Settlement Services

Rental Accomodations in Canada

Each province has its own regulatory body and set of rules regarding tenancy and it is better to check those rules from local contacts. However generally speaking the overview is as following: When looking for accommodations, you need to be aware of other basic concepts and practices:

Tenancy agreements specify the rights, responsibilities and rules that you and your landlord agree to. By law, written agreements must include standard information on the rights and responsibilities of tenants and the landlords under the Residential Tenancy Act.

A lease or fixed term tenancy agreement is a written agreement that says you have agreed to rent for a certain length of time such as six months or a year. Be very sure that you want to live there for the specified length of time before signing a lease, as it may cost you to break the lease at a future date.

A security or damage deposit is the amount of money-usually half a month's rent-a landlord can ask you for to cover the costs of damage to the accommodation, or unpaid rent or utilities. The landlord can also ask for a pet damage deposit and deposits for extras like keys or garage door opener. Your landlord can only ask for a security deposit when you first agree to rent the place. You must pay the full security deposit within 30 days after you move in or you can be evicted.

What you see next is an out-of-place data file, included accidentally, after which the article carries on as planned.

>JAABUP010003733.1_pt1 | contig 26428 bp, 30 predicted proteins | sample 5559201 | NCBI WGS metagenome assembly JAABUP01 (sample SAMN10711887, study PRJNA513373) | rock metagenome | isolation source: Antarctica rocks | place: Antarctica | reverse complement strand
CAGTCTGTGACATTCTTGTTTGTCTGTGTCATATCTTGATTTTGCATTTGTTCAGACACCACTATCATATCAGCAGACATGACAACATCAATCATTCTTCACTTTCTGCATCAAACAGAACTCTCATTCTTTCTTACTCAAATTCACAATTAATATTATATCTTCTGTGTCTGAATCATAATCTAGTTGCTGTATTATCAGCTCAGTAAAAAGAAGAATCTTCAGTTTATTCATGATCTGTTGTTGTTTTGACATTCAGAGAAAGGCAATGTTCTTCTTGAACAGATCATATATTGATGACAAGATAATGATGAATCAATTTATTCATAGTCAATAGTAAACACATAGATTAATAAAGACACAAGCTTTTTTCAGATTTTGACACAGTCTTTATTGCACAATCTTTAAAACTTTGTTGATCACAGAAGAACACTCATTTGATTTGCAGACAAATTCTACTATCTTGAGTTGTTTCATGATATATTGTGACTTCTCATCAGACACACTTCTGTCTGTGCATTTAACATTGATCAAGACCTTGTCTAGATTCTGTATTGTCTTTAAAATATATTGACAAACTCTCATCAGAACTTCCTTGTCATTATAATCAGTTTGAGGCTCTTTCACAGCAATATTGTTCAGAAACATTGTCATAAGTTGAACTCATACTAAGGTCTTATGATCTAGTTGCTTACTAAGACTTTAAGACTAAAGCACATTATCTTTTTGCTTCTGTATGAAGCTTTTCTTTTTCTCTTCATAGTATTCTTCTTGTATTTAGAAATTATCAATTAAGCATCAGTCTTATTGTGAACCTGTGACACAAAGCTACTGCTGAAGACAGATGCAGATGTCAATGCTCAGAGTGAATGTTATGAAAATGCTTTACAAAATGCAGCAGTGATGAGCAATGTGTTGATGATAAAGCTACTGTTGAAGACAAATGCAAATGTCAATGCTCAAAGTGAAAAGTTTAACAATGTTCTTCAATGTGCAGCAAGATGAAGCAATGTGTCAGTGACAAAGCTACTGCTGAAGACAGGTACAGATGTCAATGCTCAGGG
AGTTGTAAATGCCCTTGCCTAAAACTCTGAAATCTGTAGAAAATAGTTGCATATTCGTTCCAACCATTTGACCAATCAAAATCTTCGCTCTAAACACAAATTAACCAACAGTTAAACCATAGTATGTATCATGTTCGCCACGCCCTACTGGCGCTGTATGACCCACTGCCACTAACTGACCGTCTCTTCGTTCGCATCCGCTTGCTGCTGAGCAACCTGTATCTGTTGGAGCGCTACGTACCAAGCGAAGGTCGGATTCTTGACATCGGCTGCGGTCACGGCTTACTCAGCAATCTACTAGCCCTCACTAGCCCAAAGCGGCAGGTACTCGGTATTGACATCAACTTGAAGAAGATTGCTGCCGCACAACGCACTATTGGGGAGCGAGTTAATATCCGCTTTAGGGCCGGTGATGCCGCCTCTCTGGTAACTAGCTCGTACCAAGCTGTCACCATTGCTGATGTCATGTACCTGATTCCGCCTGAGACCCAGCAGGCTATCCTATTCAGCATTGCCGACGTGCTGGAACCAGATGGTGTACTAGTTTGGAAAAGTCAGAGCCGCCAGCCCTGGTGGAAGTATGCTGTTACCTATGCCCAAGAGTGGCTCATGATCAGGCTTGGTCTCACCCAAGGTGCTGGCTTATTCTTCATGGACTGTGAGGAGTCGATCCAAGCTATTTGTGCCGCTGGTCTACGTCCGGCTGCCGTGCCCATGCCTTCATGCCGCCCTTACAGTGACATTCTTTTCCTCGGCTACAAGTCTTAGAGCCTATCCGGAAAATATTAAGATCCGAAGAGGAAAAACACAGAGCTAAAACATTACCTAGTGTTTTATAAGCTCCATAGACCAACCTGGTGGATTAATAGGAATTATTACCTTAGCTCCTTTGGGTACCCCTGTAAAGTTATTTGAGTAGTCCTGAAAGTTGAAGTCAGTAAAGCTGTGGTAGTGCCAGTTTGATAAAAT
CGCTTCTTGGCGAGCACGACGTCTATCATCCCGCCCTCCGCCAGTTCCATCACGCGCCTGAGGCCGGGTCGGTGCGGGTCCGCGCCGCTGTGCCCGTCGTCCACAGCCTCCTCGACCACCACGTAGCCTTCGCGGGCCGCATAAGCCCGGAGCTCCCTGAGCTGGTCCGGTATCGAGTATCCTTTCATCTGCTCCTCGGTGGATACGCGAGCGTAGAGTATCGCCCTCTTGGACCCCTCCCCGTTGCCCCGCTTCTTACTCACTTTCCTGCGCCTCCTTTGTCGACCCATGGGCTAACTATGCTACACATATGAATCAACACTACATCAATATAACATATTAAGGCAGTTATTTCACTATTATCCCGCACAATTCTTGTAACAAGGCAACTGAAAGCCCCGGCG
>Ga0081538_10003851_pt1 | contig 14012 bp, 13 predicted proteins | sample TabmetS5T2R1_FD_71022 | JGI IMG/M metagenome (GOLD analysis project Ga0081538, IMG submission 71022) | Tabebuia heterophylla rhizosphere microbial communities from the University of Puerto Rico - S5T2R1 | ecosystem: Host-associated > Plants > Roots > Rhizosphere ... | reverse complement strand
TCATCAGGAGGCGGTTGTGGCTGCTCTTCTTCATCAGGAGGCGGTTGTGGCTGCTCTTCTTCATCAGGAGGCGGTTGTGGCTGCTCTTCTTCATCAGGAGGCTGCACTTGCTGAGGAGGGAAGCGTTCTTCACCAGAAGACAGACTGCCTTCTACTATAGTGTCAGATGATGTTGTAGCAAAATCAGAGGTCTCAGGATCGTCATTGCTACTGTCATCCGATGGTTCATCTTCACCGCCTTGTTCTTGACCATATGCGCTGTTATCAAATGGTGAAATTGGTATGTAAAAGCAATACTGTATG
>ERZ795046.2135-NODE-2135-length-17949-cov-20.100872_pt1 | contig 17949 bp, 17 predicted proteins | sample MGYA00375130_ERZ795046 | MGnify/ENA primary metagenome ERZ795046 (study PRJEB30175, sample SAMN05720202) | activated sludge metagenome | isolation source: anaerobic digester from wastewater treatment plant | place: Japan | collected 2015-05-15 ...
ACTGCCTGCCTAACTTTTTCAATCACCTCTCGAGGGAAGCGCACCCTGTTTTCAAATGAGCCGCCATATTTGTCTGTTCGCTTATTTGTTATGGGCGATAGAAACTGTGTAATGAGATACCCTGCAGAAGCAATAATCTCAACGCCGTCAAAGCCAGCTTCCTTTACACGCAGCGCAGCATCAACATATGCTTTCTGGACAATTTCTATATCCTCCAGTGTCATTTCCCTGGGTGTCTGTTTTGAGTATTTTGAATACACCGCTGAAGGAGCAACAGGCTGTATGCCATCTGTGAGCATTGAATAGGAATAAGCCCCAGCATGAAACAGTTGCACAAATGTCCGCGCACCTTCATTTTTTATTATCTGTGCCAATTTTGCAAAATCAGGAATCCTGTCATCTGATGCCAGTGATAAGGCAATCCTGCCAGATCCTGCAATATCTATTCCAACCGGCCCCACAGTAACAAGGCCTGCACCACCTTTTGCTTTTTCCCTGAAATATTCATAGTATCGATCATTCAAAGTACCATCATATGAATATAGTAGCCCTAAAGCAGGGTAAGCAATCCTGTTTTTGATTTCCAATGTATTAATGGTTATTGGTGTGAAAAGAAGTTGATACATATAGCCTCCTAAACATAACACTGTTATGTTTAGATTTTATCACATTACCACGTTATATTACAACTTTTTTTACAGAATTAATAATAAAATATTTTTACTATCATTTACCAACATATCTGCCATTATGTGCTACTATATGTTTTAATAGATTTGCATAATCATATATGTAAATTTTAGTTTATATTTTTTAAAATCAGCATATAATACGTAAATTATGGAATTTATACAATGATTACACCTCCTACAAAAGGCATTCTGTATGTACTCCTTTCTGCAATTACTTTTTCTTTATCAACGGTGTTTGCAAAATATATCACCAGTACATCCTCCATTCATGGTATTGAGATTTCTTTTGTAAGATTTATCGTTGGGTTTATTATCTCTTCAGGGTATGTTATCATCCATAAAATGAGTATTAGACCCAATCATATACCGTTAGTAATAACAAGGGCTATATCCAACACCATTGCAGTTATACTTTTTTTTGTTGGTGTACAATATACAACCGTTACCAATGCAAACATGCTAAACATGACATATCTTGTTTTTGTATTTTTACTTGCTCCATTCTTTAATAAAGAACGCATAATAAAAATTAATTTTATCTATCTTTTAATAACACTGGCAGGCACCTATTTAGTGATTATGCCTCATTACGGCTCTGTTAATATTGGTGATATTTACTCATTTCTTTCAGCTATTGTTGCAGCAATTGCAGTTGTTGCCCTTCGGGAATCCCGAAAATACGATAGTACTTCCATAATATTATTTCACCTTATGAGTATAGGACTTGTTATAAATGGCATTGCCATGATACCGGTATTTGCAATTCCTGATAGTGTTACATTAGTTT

Protect yourself from the start by remembering that you are entering into a contract - a business deal - with the landlord. It is important to make sure everything about the deal is clear from the beginning so that there is little chance of argument or dispute later. Should you need assistance in solving problems with your landlord you can contact the Residential Tenancy Office whose staff can help you by explaining the law to you, and in some cases, by calling your landlord on your behalf. The Residential Tenancy Office also holds arbitration hearings for landlord and tenants when they cannot resolve disputes on their own.

Rent Increases: Landlords can raise rents by set amount each year and can apply for arbitration for rent increase above the amount. Your landlord can raise your rent once a year by a nominal amount, starting 12 months from the day you moved in and started paying rent. The landlord must give you notice in writing at least three full months before the increase starts.

Move-in and move-out conditions inspections reports, or a checklist where you and your landlord must write down the kind of condition you think the place is in, must be done with your landlord when you move in and when you move out in order for you to get your security deposit back. The law requires that you landlord give you a copy of the condition report immediately, or if that is not possible, then within 7 days of your move-in inspection or within 15 days of your move-out inspection.

Pets: Landlords have the right to refuse pets, or to charge an extra deposit for accepting pets.